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Lanhan v. City of New York

SUPREME COURT OF THE STATE OF NEW YORK APPELLATE DIVISION SECOND JUDICIAL DEPARTMENT


January 12, 2010

CHRIS LANHAN, PLAINTIFF-RESPONDENT,
v.
CITY OF NEW YORK, ET AL., DEFENDANTS-RESPONDENTS, COYLE PROPERTIES, INC., APPELLANT.

In an action to recover damages for personal injuries, the defendant Coyle Properties, Inc., appeals from so much of an order of the Supreme Court, Kings County (Velasquez, J.), dated January 14, 2009, as denied its motion for summary judgment dismissing the complaint and cross claims insofar as asserted against it.

Published by New York State Law Reporting Bureau pursuant to Judiciary Law § 431.

This opinion is uncorrected and subject to revision before publication in the Official Reports.

FRED T. SANTUCCI, J.P., RUTH C. BALKIN, RANDALL T. ENG and CHERYL E. CHAMBERS, JJ.

(Index No. 13946/04)

DECISION & ORDER

ORDERED that the order is affirmed insofar as appealed from, with costs to the plaintiff-respondent.

The plaintiff allegedly was injured when he stepped into a hole in a curb and/or a sidewalk, abutting the business property of the defendant Coyle Properties, Inc. (hereinafter Coyle). The plaintiff alleged, in his notice of claim and bill of particulars, that the defective condition which caused his fall was located on a "sidewalk/curb." Coyle moved for summary judgment on the ground that the defect was on the curb, and not on the sidewalk.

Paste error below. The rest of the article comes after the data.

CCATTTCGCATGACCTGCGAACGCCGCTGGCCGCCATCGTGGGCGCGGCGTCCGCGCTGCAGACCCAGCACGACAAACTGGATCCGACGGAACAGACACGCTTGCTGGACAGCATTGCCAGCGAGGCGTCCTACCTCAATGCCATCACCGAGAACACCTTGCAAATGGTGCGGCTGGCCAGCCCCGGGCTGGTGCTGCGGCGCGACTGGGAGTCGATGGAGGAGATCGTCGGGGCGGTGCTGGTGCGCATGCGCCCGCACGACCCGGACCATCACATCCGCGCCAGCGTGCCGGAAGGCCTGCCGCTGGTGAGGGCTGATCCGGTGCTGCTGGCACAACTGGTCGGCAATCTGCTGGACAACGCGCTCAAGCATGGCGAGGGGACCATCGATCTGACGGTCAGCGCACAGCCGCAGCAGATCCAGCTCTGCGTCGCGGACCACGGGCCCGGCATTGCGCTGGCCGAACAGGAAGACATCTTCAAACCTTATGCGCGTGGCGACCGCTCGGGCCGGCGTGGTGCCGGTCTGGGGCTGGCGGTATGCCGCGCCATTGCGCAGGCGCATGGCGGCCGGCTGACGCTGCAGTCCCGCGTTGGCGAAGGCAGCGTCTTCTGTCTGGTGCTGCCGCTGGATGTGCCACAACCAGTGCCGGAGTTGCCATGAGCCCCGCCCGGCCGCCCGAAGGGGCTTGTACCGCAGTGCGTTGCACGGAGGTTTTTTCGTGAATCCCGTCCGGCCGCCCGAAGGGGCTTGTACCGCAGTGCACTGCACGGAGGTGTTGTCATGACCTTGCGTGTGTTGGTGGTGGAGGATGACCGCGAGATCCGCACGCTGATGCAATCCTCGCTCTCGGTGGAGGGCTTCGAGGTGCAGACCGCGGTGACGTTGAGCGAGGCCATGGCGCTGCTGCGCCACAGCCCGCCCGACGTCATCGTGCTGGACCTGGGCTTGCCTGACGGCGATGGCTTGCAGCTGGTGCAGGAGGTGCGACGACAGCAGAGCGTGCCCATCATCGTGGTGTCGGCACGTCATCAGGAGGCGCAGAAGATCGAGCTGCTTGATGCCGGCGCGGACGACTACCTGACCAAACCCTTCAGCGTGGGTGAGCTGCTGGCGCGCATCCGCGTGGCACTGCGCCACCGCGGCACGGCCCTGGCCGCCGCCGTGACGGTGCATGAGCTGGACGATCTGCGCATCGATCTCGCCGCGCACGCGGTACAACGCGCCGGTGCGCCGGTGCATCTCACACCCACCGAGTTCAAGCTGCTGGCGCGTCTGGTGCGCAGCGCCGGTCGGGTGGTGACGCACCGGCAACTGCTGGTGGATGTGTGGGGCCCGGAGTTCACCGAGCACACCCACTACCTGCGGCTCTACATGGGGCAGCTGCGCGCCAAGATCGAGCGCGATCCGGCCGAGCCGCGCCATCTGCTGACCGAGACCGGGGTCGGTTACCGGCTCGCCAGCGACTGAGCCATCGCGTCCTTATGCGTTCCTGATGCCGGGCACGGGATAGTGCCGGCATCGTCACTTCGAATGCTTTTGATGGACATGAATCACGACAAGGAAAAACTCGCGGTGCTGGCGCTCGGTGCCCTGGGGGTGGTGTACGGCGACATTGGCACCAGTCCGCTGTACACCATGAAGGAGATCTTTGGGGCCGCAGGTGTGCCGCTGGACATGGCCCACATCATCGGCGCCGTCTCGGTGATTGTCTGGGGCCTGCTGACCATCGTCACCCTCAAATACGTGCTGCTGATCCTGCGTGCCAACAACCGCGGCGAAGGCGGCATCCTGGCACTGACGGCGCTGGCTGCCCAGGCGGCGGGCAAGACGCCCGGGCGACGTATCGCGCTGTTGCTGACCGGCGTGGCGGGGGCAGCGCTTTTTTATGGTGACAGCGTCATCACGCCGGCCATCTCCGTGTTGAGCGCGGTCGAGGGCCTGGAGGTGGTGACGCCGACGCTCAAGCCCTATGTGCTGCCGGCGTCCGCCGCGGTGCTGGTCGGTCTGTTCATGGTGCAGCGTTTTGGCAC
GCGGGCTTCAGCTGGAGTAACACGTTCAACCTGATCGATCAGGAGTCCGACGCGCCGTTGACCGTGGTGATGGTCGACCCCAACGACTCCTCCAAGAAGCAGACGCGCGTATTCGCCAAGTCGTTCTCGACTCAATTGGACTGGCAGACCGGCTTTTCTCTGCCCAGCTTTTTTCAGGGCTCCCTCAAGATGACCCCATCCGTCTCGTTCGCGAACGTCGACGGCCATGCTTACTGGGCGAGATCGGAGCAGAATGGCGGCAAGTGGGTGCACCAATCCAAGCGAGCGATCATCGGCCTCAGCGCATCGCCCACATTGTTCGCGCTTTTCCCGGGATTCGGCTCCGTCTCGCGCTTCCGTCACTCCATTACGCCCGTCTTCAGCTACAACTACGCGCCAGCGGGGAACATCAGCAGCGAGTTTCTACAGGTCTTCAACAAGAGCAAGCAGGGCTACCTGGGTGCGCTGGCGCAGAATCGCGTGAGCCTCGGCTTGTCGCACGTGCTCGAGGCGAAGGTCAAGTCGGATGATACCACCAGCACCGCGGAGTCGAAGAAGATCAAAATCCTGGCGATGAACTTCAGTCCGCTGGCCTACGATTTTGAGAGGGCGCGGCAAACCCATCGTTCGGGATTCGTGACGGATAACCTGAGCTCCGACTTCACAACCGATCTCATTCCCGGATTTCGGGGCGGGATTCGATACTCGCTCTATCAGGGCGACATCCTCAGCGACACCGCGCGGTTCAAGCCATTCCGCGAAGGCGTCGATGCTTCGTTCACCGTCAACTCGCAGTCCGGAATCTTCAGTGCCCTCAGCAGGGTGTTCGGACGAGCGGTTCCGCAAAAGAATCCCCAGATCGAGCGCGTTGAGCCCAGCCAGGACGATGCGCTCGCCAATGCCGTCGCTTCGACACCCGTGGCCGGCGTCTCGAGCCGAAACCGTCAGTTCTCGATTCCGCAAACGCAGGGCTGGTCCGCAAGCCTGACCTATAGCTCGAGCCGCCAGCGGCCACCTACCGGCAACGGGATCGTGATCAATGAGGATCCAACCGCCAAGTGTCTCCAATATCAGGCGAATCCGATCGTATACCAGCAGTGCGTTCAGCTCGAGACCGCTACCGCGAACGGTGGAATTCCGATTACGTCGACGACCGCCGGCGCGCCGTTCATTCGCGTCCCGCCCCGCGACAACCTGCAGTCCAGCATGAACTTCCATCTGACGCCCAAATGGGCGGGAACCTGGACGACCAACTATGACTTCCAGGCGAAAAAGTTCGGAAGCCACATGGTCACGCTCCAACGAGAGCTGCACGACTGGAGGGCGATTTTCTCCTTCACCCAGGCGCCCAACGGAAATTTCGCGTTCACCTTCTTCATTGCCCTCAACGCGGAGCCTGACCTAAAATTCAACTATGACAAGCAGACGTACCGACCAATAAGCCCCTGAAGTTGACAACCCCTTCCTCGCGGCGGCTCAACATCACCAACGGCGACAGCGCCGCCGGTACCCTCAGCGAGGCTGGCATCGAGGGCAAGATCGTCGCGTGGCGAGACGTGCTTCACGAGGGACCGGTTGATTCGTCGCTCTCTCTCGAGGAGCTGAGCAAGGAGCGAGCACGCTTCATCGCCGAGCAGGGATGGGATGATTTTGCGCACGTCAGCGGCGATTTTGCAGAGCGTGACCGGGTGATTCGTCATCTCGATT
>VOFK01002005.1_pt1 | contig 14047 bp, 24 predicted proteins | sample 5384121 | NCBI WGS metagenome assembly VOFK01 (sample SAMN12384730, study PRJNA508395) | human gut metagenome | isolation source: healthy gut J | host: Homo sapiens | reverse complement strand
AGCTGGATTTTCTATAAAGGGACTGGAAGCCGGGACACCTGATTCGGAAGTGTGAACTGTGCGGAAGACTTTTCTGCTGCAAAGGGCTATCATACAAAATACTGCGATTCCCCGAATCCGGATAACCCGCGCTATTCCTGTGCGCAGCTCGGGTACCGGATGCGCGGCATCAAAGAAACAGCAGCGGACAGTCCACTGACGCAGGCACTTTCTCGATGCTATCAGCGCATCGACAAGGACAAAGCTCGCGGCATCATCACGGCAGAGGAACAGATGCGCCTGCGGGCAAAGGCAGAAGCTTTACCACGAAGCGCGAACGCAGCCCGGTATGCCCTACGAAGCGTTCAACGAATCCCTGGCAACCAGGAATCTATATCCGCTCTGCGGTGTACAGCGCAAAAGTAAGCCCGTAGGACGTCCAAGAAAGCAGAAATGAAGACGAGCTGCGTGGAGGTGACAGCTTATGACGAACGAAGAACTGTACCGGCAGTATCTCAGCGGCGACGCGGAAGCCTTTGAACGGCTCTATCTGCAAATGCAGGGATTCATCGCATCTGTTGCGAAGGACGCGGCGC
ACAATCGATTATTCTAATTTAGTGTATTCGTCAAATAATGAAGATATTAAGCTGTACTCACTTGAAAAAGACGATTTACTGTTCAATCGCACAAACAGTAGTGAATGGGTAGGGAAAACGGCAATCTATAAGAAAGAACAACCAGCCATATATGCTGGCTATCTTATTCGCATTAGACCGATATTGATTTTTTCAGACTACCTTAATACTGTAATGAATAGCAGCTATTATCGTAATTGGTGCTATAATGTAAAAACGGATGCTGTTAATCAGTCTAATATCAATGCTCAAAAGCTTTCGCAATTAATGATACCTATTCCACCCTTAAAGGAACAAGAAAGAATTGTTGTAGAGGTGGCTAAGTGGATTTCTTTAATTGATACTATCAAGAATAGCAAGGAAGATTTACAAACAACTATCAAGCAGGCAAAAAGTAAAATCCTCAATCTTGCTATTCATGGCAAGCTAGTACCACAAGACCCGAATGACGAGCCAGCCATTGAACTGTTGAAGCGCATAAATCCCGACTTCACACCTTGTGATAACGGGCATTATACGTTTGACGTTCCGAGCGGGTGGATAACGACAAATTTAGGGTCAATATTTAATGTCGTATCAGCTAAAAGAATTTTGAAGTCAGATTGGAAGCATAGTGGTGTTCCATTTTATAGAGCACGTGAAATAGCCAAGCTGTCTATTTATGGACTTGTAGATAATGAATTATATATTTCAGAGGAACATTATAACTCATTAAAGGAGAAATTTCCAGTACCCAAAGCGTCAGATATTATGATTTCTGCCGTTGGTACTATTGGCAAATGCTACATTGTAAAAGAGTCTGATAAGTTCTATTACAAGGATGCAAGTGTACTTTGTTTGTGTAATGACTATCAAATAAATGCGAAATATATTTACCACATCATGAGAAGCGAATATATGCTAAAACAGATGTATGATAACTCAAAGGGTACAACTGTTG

Administrative Code of City of New York § 7-210(a) states that "[i]t shall be the duty of the owner of real property abutting any sidewalk, including, but not limited to, the intersection quadrant for corner property, to maintain such sidewalk in a reasonably safe condition."

Coyle failed to make a prima facie showing of entitlement to summary judgment dismissing the complaint and cross claims insofar as asserted against it, as it offered no evidence to demonstrate that the defect which allegedly caused the plaintiff's fall was located exclusively on the curb, rather than on the sidewalk abutting his property (see Zuckerman v City of New York, 49 NY2d 557, 562). Coyle's reference to the plaintiff's deposition testimony in which he occasionally used the word "curb" to describe where he fell cannot serve to negate his testimony that the location was the "sidewalk/curb." Accordingly, the Supreme Court properly denied Coyle's motion for summary judgment dismissing the complaint and cross claims insofar as asserted against it.

In light of the foregoing, we need not reach the plaintiff's remaining contentions.

SANTUCCI, J.P., BALKIN, ENG and CHAMBERS, JJ., concur.

20100112

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